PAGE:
I’m sure you’ve heard of the phrase “Stop and smell the roses.” For my latest trip on the Faces & Places Tour, I did the Kansas version of that. I stopped and enjoyed the prairie.[[endteaser]]
I’ve lived in Kansas all of my life, with about nine of those years in the area known as the Flint Hills, but it wasn’t until stopping by the new Flint Hills Discovery Center, that I realized how little I knew about the place I call home and all the beautiful things I take for granted.
The center just opened in Manhattan and my first stop was the immersion experience. A wondrous view of how the prairie became what it is today, on a large screen filling three-quarters of the room. When they say immersion, they mean it. Not only did the lights change for dramatic effect, but I could feel the breezes on the prairie and breathe in the smoke from the flames of the burning grass. I don’t want to give it all away so if you truly want to experience the Flint Hills, you should go and see it for yourself.
After I had seen the progression of the Flint Hills, an area that holds the last 4 percent of remaining Tallgrass Prairie (if you don’t know how SIGNIFICANT this is, you need to visit), I headed into the museum area. Now, I have to admit, I kind of have the attention span of a six year-old in museums. Although I love learning, I have a hard time focusing on reading dozens of walls and plaques. The good news is, that’s not how the set-up is in the Flint Hills Discovery Center! The information was presented in so many unique and interactive ways, from scavenger hunt clues to areas where you could try “auctioneer karaoke” to learning how to tie a knot like a true rancher. One of the best things about the center is the extra opportunities they give visitors. Most stations highlighted places you could go to get a glimpse of that prairie or lifestyle and before you leave the building, there is a kiosk which helps you plan out future trips and even mails you all the information!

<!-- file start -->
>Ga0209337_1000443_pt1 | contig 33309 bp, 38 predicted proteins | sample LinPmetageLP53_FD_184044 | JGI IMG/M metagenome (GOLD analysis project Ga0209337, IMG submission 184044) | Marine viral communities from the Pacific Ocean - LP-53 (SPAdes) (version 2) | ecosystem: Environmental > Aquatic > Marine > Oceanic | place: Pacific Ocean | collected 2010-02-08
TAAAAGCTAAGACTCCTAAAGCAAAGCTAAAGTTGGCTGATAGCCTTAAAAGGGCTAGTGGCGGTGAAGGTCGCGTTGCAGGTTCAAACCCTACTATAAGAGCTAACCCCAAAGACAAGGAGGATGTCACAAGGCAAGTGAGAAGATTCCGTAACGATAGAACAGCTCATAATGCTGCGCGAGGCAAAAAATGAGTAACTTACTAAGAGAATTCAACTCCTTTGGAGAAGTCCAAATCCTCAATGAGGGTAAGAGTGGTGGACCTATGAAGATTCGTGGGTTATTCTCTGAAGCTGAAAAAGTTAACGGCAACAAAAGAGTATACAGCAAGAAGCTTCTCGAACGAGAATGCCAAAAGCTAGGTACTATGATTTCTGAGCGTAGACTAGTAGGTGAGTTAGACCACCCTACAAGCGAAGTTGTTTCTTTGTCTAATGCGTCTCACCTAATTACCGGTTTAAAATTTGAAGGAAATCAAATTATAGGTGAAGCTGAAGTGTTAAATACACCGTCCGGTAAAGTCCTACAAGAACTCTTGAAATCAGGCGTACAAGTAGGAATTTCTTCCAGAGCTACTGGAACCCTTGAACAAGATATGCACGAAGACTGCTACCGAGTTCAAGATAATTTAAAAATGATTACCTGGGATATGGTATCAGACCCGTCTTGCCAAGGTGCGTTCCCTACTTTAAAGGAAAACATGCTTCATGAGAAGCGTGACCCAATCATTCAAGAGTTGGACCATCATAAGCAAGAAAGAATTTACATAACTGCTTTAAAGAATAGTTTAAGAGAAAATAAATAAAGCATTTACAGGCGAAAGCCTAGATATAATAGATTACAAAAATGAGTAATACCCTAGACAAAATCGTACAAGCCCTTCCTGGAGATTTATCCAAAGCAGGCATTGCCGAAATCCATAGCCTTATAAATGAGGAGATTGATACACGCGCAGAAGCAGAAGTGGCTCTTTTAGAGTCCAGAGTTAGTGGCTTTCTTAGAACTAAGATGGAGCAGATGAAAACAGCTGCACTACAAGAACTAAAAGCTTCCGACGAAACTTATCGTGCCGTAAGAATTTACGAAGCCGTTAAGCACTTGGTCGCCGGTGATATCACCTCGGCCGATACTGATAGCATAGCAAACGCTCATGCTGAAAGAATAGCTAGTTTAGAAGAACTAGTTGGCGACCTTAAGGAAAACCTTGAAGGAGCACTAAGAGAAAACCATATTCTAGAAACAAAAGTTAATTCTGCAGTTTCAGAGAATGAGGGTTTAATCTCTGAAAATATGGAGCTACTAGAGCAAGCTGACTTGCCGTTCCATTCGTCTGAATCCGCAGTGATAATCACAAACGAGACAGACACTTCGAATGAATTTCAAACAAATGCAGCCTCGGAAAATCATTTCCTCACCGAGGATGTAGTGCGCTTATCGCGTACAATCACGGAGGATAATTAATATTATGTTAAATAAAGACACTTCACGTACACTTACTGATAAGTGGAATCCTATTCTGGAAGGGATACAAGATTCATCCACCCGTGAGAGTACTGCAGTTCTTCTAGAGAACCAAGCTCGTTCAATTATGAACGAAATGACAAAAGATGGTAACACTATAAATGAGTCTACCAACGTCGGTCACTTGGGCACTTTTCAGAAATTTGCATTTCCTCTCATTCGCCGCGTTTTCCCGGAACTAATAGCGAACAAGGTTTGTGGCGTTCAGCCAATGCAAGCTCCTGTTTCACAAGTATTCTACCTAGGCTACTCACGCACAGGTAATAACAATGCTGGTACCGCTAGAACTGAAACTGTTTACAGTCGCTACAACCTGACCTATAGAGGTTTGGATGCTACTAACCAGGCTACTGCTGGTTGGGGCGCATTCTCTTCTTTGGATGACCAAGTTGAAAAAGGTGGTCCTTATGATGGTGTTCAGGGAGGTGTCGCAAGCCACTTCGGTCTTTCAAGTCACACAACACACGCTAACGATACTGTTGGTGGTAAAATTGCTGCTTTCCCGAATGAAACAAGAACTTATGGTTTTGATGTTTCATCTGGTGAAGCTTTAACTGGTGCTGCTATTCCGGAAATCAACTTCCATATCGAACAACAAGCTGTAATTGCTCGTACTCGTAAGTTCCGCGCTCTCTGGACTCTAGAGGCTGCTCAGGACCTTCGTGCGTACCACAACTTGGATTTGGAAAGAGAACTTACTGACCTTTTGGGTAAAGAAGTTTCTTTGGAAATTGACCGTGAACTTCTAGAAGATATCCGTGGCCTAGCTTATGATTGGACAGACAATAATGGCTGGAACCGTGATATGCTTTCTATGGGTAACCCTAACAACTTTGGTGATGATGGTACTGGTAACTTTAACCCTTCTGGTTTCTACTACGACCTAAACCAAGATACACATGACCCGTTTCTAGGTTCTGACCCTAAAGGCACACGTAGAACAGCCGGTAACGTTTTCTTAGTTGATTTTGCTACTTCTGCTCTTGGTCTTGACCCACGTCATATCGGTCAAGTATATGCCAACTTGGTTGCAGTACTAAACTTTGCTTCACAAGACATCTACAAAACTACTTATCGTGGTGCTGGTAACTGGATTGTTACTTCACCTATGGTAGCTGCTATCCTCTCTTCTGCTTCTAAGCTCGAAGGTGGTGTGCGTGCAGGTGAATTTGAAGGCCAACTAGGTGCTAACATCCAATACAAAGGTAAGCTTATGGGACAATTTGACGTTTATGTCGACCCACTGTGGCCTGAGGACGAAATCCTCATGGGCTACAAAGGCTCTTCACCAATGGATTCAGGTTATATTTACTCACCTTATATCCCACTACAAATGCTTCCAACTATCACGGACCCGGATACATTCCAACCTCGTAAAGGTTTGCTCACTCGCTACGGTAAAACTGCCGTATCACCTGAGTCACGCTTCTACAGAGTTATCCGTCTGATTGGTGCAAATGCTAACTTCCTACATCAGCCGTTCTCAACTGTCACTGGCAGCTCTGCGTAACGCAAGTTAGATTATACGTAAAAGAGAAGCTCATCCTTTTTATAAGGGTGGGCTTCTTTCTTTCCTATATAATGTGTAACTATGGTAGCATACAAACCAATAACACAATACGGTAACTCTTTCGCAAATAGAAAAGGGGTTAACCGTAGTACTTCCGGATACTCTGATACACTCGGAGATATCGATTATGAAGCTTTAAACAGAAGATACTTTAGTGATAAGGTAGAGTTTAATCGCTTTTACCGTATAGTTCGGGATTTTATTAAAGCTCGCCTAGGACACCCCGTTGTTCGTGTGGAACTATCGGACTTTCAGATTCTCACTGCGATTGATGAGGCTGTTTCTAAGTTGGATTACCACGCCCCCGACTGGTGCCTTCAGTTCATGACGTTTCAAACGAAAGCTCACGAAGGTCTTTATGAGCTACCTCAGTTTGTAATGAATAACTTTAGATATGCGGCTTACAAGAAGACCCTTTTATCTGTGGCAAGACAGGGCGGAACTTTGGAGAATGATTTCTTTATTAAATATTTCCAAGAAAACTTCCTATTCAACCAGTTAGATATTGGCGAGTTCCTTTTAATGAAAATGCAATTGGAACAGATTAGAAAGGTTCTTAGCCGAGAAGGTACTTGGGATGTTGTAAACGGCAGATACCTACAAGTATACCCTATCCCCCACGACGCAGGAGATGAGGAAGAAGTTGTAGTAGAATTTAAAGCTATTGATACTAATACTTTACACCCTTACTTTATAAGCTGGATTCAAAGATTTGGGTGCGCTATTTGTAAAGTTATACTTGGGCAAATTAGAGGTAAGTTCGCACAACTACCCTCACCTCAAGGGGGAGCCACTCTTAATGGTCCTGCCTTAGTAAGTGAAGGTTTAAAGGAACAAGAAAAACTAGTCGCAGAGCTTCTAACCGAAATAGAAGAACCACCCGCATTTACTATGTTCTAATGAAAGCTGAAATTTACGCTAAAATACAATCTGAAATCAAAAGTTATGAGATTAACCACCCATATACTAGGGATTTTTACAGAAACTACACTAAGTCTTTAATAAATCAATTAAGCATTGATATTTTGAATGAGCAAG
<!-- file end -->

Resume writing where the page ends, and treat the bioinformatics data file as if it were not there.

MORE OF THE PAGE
After beating the heat for a bit, I was off to Junction City for Sundown Salute, the state’s largest FREE Fourth of July party. It is basically four days of music, games, food and some really cool entertainers.
My visit to Sundown Salute gave me an opportunity to enjoy the art that the people in our state craft in so many distinctive and beautiful ways. As I arrived, I heard a loud noise and had to investigate. I found a humming chainsaw, and discovered a beautiful work of art in progress. Lyn Robinson of Concordia uses his chainsaw like a knife and carves amazing pieces of art into tree trunks. Lyn travels across the state displaying his handiwork, and I’m sure that if I had a yard (I live in an apartment), I would have definitely invested in one of these Kansas-made creations. Check out the before and after pictures.
Next up was a man I had heard about before coming to the festival. He takes a delicious summer favorite—watermelon—and turns it into art. Russ Leno, the “Master Watermelon Carver” is not technically from Kansas, but he was born in the state. I think if I was to learn a new craft, this is the one I would try. After all, if you mess up, you can always eat your mistake. An added benefit to seeing Russ’ show is that he lets people uses his leftover seeds for a good ol’ seed spitting contest.Next up was someone from my hometown of Salina, although we have never met: Brent Dellinger, also known as “Spinmaster.” No, his talent isn’t deejaying or pottery—he’s a master yo-yo handler. He’s so good that he’s a National Champion and came incredibly close to becoming a World Champion. Brent not only performed his tricks, but also told the audience what challenges he had to meet in order to be the best. I was fascinated by his skill because I can hardly even get a yo-yo to go back and forth, yet he was putting the yo-yo through loops, behind his back and over his head.Each different in their own way, these artists showed me the impressive array of talent in the Flint Hills and Kansas. I ended my trip inspired to find a creative hobby. Who knows, maybe you will see my skills at next year’s Sundown Salute.
Lindsey is graduate student at Kansas State University studying journalism and mass communications. She has lived in Manhattan for eight years but is originally from Salina. She enjoys watching K-State sports, going to the lake, attempting to learn how to cook and taking her dog on fun adventures. Some of her favorite Kansas places are Pillsbury Crossing in Manhattan, Scheme Pizza in Salina and Holyfield Winery in Basehor. She joined the 2012 Faces & Places Tour because she loves the idea of road tripping all summer to unique Kansas towns and meeting the friendly people.